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    Global digital adoption on the rise

    Azlan Othman

    Internet users have increased by 3.7 per cent over the past 12 months, reaching 5.03 billion last month, while a year-on-year growth of 178 million new users has pushed global Internet penetration up to 63.1 per cent.

    This was revealed in the Digital 2022 July Global Statshot Report – published in partnership by We Are Social and Hootsuite – which showed that growth is still being seen in digital adoption and activity around the world.

    The data revealed that hundreds of millions of people started using the Internet and social media for the first time over the past 12 months, as well as other milestones.

    Global mobile users grew to 5.34 billion by the start of Q3 2022, with smartphones accounting for almost four in five of the mobile handsets in use today.

    The global mobile population has grown by 93 million since this time last year, with almost 67 per cent of the world’s total population now using some form of mobile phone.

    Social media users grew by 227 million over the past year, reaching 4.70 billion by the start of July 2022.

    The global social media user base has increased by more than five per cent over the past 12 months, with the latest global total now equivalent to 59 per cent of the world’s total population.

    Current trends indicate that two-thirds of the world’s total population should be online by this time next year, and social media users should reach the equivalent of 60 per cent of the global population not long afterwards.

    Mobile phones accounted for more than half of the world’s “connected time” since the end of 2018, and its share of connected activity continues to increase. For example, latest data shows that mobile phones now account for 55.5 per cent of the time we spend using the Internet, up from 52 per cent this time last year.

    Device preferences vary by age and gender though, with younger women considerably more likely to go online via a mobile phone compared with older men.

    Phone-based activities account for more than 60 per cent of the time that Gen Z women spend online, but less than 45 per cent of the time that male Baby Boomers spend using the Internet.

    Accelerating connection speeds may help to explain the world’s continued shift to mobile phones.

    The latest reports from Ookla reveal that the world’s median mobile Internet connection now exceeds 30 Megabits per second, with average download bandwidth increasing by more than 25 per cent over the past 12 months.

    Admittedly, the average fixed connection is still twice as fast as that – almost 65Mbps – but with most mobile connections now capable of streaming 4K video without delays or buffering, the difference between fixed and mobile connection speeds now has significantly less impact on most day-to-day activities.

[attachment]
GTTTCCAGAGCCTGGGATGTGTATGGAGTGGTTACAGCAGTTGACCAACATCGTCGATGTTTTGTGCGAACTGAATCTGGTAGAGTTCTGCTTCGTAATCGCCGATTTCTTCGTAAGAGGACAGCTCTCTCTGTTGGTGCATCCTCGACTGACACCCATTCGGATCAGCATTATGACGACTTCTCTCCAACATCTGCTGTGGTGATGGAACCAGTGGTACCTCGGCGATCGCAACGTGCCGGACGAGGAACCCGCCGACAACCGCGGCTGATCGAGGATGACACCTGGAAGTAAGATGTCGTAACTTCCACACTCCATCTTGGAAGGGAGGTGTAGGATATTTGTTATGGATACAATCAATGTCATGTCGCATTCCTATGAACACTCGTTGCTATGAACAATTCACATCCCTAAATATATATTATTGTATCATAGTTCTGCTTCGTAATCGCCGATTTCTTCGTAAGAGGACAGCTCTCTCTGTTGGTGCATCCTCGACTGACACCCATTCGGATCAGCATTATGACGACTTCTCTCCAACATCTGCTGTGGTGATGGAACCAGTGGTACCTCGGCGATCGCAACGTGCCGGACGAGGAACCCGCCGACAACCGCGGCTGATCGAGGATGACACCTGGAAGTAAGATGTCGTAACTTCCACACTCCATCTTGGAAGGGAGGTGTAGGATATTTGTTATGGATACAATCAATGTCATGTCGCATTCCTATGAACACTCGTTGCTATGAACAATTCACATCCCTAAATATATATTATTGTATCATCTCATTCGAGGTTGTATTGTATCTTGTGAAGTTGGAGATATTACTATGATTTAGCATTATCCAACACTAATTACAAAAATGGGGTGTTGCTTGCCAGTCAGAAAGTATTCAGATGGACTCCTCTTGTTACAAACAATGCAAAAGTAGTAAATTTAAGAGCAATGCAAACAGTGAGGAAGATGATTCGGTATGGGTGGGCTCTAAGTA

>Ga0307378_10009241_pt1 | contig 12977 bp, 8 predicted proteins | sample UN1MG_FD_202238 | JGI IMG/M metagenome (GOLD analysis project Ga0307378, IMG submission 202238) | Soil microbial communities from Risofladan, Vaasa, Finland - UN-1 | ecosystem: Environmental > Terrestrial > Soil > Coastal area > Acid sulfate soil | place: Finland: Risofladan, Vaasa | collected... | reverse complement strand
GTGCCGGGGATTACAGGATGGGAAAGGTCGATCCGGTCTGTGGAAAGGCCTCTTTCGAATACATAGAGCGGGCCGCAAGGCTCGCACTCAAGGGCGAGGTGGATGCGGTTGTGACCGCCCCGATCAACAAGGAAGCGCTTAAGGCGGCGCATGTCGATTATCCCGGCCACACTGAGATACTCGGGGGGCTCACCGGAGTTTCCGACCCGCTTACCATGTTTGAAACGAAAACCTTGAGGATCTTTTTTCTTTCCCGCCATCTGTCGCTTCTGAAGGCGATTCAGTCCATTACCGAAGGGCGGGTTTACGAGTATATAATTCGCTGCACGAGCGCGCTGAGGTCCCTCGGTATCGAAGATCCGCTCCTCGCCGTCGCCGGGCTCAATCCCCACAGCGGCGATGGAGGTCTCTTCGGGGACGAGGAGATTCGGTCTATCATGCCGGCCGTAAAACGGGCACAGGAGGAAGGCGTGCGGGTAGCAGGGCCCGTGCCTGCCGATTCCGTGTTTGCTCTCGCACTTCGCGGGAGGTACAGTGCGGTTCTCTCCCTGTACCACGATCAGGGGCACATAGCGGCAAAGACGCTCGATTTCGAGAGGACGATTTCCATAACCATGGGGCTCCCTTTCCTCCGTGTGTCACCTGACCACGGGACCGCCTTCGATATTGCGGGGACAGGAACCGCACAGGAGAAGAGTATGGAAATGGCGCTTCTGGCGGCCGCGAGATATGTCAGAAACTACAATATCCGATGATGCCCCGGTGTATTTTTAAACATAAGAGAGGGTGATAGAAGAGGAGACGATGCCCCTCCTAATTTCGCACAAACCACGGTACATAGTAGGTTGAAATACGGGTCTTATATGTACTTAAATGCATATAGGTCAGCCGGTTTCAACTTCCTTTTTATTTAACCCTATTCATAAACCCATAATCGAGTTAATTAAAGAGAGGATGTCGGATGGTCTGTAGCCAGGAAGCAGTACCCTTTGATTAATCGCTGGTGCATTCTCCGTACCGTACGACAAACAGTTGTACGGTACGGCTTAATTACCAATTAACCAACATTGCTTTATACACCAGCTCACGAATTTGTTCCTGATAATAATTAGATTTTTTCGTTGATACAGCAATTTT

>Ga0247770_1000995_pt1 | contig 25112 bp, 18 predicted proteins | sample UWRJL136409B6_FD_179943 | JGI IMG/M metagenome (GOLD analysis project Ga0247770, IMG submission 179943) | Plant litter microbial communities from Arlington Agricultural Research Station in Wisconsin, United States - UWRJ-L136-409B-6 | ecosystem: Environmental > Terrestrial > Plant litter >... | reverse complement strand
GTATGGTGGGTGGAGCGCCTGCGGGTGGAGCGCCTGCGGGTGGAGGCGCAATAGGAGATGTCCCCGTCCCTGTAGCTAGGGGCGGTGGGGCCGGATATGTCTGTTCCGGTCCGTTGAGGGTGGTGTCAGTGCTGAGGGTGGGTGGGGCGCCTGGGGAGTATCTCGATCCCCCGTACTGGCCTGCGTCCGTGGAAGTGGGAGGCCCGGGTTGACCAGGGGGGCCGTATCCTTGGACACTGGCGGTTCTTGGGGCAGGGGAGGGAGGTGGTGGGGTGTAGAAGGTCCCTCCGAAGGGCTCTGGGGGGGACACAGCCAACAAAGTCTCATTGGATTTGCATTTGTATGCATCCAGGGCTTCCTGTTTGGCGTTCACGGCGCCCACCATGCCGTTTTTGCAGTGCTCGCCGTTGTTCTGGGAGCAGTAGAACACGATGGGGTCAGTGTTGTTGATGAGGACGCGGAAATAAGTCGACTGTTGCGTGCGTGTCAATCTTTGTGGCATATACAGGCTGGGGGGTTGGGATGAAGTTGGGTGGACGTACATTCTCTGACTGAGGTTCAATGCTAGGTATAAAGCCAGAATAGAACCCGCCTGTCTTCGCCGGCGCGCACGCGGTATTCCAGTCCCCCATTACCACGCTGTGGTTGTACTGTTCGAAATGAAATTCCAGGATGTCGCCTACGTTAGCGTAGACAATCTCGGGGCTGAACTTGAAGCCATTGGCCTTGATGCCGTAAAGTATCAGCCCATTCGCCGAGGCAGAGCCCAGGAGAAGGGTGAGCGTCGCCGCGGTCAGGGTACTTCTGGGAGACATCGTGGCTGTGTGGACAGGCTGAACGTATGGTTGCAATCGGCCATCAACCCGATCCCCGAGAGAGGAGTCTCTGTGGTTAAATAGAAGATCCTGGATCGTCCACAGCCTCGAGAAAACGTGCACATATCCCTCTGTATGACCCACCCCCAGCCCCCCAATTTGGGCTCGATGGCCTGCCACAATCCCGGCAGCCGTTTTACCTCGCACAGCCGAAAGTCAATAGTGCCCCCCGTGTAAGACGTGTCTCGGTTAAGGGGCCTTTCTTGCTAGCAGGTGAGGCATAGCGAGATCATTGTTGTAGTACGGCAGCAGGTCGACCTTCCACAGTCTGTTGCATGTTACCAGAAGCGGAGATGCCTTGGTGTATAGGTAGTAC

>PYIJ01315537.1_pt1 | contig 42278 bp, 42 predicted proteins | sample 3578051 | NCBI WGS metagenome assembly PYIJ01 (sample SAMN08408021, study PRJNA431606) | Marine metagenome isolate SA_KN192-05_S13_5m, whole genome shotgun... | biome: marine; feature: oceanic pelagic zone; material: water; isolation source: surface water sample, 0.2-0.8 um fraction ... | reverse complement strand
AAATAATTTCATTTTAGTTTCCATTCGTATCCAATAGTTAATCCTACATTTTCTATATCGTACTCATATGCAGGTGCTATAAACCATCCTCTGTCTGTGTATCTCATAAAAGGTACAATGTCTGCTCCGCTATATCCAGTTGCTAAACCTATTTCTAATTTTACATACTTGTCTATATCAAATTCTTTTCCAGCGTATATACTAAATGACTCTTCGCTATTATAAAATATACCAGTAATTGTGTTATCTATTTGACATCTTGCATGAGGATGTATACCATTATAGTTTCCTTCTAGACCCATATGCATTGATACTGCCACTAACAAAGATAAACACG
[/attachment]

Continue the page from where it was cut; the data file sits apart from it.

Moreover, mobile Internet connection speeds are now faster than fixed Internet connections in 51 countries around the world.

    One of the most interesting findings in the report is that more than four in five adults now get their news via digital channels, compared with three in five who watch news on television.

    However, the more striking finding when it comes to news channels is that people are now two and a half times as likely to turn to social media for news as they are to turn to physical newspapers and magazines.

    Women are especially likely to turn to social platforms for news, with almost six in 10 female respondents saying that they use social networks and messengers to access and consume news content.

    Conversely, women are increasingly unlikely to consume news via print media, with barely one in five female respondents saying that they read physical newspapers and magazines.

    At a country level, people in developing economies tend to be the most likely to turn to online channels for news, with survey respondents in African nations appearing particularly high up in this year’s rankings.

    When it comes to the devices that people use to access digital news, mobile phones are clearly the top choice, with more than seven in 10 respondents saying they use smartphones to consume news content.

    Men are considerably more likely than women to use a computer for accessing news, with nearly half of the men surveyed saying that they use a laptop or desktop to consume news content.

    As might be expected, the report reveals that younger adults are more likely to turn to social media for news when compared with their parents’ generation.

    Almost two-thirds of respondents aged 18 to 24 said that they use social media as a source of news, compared with less than half of respondents aged 55 and above.

    Globally, the main reasons for using social media were to keep in touch with friends and families with 47.6 per cent, to fill in space time (36.3 per cent) and to read news stories (30.9 per cent).

    Meanwhile the most used social platform among is Facebook with 3,936 million, followed by YouTube with 2,476 million, WhatsApp (2,000 million) and Instagram (1,440 million).

    Social media adoption in Brunei Darussalam was the third highest globally in terms of the population ratio with 107.4 per cent or 482,000 users. Users from United Arab Emirates clinched top spot with 123.4 per cent or 11,650,000 and Qatar in second with 113.6 per cent of 3,061,200 users.

    In addition, Instagram users in the Sultanate were the second highest globally in terms of population ratio for those aged 13 and above with 82 per cent or 297,500 users. Users from Bahrain clinched top spot with 82.35 per cent or 889,300 people.

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